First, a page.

Minimum nurse-to-patient ratios were required after legislation passed in 1999 in California, and the number of nurses increased, but the resulting quality of care is mixed. Those hospitals with shortfalls had increases in staffing, though some of these increases were with less skilled nurses, according to a study published in Health Services Research.

“This was a wonderful opportunity to examine whether minimum staffing levels made any real difference in a variety of different outcomes that are of interest not only to researchers, but to health professionals, policy makers, and the public,” said lead author Barbara A. Mark, PhD, RN, at the University of North Carolina School of Nursing.

The researchers studied changes in staffing at California hospitals from 2000 to 2006, and compared those to staffing changes at hospitals elsewhere that did not have a staffing ratio mandate. They found that those hospitals with the largest staffing shortfalls had the largest increase in staffing. The researchers were surprised to find that even hospitals that probably did not have shortfalls also increased staffing, though not nearly as much. Notably, the hospitals with the greatest shortfalls relied more on licensed vocational nurses to meet the ratios than other hospitals did.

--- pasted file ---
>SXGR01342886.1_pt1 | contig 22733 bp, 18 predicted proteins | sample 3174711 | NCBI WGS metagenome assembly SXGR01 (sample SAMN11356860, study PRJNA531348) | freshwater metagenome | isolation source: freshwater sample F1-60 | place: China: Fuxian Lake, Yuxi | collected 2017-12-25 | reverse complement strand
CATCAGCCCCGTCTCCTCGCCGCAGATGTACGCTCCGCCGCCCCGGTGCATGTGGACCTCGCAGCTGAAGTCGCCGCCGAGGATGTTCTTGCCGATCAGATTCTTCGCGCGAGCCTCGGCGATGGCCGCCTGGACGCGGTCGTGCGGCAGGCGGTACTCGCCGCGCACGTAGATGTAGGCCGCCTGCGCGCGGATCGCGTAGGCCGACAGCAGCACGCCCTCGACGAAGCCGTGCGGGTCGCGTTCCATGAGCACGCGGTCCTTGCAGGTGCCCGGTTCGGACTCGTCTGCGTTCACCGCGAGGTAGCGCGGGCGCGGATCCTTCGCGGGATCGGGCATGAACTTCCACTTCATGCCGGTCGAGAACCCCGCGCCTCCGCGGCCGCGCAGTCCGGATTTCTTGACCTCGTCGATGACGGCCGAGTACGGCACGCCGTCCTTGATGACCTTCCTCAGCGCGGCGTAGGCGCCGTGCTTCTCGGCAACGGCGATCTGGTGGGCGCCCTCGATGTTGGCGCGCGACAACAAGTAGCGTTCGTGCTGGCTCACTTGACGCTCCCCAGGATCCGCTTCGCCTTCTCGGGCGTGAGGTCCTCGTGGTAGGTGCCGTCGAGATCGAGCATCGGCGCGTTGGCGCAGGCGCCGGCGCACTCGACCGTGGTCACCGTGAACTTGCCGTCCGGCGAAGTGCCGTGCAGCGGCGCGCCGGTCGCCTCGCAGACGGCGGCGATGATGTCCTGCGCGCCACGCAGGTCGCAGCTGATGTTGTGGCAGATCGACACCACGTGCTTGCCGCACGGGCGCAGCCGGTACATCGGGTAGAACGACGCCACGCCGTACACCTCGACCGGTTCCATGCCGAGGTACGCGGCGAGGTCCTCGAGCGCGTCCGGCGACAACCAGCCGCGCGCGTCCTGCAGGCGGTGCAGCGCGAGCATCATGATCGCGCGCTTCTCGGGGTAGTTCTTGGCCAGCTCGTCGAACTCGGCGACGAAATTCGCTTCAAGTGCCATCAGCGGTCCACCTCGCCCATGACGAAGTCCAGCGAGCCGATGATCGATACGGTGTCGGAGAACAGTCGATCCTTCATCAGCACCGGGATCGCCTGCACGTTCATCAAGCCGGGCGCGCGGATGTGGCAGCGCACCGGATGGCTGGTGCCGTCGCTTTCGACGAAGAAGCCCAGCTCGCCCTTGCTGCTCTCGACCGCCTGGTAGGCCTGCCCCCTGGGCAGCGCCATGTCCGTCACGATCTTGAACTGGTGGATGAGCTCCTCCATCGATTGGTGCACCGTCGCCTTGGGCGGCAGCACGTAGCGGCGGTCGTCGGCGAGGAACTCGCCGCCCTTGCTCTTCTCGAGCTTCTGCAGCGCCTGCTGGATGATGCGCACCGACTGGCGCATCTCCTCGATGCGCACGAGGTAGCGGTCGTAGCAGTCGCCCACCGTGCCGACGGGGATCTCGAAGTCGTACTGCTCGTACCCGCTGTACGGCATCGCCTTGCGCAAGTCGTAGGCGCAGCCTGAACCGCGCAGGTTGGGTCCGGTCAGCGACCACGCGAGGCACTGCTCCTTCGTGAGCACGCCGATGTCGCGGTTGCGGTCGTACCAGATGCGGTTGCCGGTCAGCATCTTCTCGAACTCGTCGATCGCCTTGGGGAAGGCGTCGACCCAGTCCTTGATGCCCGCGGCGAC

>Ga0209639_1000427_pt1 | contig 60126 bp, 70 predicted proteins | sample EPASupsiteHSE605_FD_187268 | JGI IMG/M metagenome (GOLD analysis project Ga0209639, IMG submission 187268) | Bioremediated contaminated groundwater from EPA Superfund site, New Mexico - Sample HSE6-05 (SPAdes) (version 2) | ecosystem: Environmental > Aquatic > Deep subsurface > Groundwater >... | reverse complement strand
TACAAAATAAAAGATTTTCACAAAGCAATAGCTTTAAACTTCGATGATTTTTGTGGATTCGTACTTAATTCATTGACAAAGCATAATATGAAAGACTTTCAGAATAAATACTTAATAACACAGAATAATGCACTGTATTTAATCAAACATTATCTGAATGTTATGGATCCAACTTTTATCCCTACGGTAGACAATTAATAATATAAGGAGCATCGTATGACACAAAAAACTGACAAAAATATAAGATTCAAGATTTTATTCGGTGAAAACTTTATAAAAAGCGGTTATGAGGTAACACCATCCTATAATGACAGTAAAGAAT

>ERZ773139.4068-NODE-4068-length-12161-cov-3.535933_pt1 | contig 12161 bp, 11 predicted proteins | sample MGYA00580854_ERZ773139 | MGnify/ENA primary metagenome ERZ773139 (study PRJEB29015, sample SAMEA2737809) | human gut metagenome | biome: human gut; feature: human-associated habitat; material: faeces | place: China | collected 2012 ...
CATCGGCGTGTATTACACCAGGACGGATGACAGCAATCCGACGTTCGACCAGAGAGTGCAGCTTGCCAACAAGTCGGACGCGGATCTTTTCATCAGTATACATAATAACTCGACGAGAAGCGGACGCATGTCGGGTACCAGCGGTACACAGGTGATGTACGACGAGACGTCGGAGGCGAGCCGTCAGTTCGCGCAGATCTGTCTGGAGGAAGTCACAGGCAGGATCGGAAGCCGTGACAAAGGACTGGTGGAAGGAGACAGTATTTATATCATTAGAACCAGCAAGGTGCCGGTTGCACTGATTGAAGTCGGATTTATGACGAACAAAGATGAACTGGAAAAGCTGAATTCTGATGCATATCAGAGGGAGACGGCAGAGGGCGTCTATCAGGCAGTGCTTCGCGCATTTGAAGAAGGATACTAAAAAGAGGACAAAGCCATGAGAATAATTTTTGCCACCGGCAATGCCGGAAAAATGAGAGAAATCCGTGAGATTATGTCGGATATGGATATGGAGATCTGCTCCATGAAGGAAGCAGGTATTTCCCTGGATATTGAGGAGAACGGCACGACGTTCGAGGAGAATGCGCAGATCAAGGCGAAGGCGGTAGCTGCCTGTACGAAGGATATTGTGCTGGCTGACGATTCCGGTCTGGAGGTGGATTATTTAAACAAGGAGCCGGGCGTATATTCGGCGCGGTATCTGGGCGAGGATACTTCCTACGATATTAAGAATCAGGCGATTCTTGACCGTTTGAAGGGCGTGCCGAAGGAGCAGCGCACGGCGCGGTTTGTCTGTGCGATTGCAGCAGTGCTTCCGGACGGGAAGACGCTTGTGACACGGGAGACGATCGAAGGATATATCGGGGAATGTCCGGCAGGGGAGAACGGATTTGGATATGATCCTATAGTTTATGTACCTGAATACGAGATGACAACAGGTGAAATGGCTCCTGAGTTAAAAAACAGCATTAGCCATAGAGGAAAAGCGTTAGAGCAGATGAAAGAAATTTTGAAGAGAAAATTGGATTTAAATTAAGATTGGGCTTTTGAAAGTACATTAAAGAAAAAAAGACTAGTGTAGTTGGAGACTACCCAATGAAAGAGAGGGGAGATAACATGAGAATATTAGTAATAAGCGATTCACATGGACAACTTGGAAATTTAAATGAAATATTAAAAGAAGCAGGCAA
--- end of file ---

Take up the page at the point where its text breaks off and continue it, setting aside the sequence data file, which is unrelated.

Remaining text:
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Staffing increases were associated with a decrease in the number of patients who died following a complication, which is known as “failure to rescue.” This decrease was most obvious in the hospitals that had the largest increase in staffing and in those hospitals that were well-staffed when the legislation was implemented.

Surprisingly, some rates of infections due to medical care, such as those related to intravenous lines and catheters, increased more in California than in hospitals without nurse staffing regulations. The researchers suspect that the staffing increases may have led to both better discovery and reporting of hospital-acquired infections.

“What we as researchers still don’t know, and what this study doesn’t answer is what is the best, most effective nurse-to-patient ratio and what factors play into determining that ratio?” Mark said. “Obviously, patients that are more or less sick need more or less time from nurses.”

Source: Mark BA, Harless DW, Spetz J, et al. California’s minimum nurse staffing legislation: Results from a natural experiment [published online ahead of print September 21, 2012]. Health Serv Res.  doi:10l1111/j.1475-6773.2012.01465.x. Accessed October 2, 2012.